In closing, I guess I would say if you are looking for Div I coaches to be the example for your children, you had better find new role models ASAP. Integrity and morals are in short supply with that particular profession.


    February 23, 2009 at 11:53 pm

  8. Jeff, it’s the same situation here, really. I’m really offended by your suggestion that I use Division I coaches as role models for my children, and how I react to it is entirely of my choosing, regardless of whether I am protected by others or not.


    February 23, 2009 at 11:59 pm

  9. Brian,

    Just to qualify my potential bias here, I am a huge Villanova basketball fan and one who does not particularly like Mr. Calhoun, but who can appreciate his accomplishments.

    I had not thought of this from a PR perspective as you had. I think you’re right, a UCONN PR person would have been justified to step in here, especially knowing Calhoun’s generally intense personality. A PR person must know their client inside and out. Also, Calhoun has been coaching a long time and should know better than to create Mora-esque or Gundy-esque sound clip, whether he’s right or not, and appease the reporter, but the PR people need to train or re-train Calhoun to handle off-topic questions like that one with a “No comment” or with the Belichikean “I’ll answer questions about the game today.” They also could have done more research regarding the reporter, as you stated.

    Ultimately, it’s not about who was right or wrong, but who was more wrong and, to me, the writer is more at fault than Calhoun and its reporters like him that give honest & ethical reporters a bad name.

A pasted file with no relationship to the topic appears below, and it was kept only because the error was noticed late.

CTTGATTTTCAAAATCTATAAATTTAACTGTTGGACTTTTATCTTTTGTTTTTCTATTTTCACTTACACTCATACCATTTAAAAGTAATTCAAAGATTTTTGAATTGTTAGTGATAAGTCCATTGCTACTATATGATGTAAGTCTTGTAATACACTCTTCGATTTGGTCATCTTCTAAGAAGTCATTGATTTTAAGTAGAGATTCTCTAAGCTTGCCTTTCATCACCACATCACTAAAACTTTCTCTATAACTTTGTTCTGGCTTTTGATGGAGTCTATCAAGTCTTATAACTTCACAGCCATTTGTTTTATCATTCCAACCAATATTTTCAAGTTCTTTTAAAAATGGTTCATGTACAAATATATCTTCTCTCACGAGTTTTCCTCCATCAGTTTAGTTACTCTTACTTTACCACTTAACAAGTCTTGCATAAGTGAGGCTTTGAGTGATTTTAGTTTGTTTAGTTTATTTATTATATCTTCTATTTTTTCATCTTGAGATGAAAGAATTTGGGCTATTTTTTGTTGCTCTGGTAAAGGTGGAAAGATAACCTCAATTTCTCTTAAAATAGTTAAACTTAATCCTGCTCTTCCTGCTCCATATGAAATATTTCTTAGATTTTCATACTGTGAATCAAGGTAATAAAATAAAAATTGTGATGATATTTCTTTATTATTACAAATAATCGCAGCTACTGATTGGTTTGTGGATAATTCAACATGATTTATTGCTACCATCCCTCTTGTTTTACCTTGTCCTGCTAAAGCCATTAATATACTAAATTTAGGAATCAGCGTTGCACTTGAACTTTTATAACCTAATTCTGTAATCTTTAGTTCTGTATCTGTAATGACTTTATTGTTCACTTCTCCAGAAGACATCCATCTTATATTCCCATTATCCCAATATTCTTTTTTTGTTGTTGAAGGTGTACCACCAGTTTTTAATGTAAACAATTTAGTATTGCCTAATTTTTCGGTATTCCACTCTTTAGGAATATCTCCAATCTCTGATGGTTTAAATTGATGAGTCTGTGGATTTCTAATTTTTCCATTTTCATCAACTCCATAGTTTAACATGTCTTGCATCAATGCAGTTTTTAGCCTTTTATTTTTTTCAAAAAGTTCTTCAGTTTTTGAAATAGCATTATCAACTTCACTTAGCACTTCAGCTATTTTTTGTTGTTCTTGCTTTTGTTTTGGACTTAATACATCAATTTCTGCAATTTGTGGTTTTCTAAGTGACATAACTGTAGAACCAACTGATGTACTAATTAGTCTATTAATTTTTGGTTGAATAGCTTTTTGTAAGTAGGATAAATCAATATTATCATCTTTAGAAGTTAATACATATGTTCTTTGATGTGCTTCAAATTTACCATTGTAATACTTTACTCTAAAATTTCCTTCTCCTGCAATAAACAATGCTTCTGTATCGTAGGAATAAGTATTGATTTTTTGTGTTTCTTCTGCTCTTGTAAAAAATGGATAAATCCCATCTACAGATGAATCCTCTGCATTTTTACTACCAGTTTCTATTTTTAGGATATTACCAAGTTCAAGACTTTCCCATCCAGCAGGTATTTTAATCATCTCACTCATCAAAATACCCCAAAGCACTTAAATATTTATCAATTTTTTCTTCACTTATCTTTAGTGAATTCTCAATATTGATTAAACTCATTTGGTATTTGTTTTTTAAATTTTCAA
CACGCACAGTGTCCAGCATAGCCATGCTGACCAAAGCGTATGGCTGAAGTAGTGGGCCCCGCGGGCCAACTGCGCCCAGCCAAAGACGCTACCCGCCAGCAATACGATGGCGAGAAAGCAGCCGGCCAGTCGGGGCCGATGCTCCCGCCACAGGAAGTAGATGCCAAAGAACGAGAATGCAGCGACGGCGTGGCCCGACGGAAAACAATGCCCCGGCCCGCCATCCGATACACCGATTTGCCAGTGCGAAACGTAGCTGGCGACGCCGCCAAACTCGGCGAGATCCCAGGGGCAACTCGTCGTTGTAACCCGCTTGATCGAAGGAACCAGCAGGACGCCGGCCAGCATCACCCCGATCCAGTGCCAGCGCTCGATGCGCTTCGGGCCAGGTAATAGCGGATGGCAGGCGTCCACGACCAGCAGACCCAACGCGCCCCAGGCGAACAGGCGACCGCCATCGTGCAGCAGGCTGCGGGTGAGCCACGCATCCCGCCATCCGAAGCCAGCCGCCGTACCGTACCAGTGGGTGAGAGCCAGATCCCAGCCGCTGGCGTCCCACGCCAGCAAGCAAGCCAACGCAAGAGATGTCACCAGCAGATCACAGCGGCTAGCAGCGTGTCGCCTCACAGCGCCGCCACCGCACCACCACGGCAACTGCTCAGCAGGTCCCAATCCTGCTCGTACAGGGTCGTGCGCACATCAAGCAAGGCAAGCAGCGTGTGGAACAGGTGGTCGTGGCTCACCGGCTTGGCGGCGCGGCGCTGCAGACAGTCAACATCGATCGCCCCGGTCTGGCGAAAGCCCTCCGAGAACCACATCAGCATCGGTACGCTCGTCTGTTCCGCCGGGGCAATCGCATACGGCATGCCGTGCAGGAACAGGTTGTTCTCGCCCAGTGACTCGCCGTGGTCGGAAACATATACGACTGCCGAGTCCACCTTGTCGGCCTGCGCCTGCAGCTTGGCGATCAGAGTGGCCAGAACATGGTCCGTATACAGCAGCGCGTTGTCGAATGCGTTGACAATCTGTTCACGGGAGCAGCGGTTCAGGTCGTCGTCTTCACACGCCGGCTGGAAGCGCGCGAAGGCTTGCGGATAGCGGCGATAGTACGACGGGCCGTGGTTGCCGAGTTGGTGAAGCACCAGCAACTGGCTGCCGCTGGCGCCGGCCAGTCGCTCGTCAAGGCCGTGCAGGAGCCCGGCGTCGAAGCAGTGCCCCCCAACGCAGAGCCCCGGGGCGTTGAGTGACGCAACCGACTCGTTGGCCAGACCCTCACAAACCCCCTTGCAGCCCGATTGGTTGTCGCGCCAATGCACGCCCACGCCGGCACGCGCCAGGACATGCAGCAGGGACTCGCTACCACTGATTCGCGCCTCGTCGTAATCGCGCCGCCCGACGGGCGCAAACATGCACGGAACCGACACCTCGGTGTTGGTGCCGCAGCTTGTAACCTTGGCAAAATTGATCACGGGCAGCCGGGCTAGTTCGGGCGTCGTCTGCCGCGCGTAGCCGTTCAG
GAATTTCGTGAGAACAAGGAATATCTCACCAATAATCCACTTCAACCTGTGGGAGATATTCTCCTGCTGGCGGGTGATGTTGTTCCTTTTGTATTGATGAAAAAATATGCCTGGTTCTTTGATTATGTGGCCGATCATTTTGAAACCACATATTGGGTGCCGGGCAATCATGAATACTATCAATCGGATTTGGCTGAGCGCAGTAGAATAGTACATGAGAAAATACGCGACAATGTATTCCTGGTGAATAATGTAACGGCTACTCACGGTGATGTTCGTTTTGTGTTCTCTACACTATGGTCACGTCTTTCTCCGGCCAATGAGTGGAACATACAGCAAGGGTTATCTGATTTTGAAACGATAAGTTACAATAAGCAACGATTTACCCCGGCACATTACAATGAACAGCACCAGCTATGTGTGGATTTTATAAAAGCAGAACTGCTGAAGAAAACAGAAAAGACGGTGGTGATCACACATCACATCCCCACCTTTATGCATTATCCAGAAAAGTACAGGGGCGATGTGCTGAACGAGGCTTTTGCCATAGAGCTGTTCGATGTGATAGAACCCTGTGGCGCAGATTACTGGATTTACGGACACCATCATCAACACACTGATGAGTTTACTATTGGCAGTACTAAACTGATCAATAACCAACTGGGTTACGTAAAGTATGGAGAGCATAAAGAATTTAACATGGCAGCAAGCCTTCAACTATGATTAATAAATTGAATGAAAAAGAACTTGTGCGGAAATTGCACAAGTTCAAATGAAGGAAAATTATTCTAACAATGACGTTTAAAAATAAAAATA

Calhoun built the UConn men’s basketball program from the ground up and, IMO, he deserves every bit of his salary, especially given how many students want to go to UConn in part because of the great basketball tradition he began.

    According to this article:, the UConn men’s basketball team brought in less than Calhoun’s salary (in italics at the bottom). I would really like to see what the program brings in on a yearly basis and if Calhoun is indeed correct.

    What do you think?

    Tom O'Keefe

    February 24, 2009 at 4:42 am

    • Hey Tom,

      Thanks for checking out the blog. I think you’re right all the way around. The situation could have been handled better by both, but the “reporter” definitely came off looking worse to this point, and from a PR perspective the entire episode could have been prevented.

      Now UConn is going to have to field all types of media requests looking for the basketball department’s revenue and looking to discredit Calhoun if he was incorrect in his statements, which it’s looking like he might have been. Seems like an entire can of worms has been opened here, and it could have been prevented if handled differently, of course as I said, hindsight is 20/20, but this can be a learning experience for PR people.

      Brian Gleason

      February 24, 2009 at 3:10 pm

  10. Hey Brian! I just blogged about this too – less from the perspective of credentialing and more about the fact that guys like Calhoun who are in front of the cameras a lot need to be trained (repeatedly) and comfortable handling situations like this without blowing up.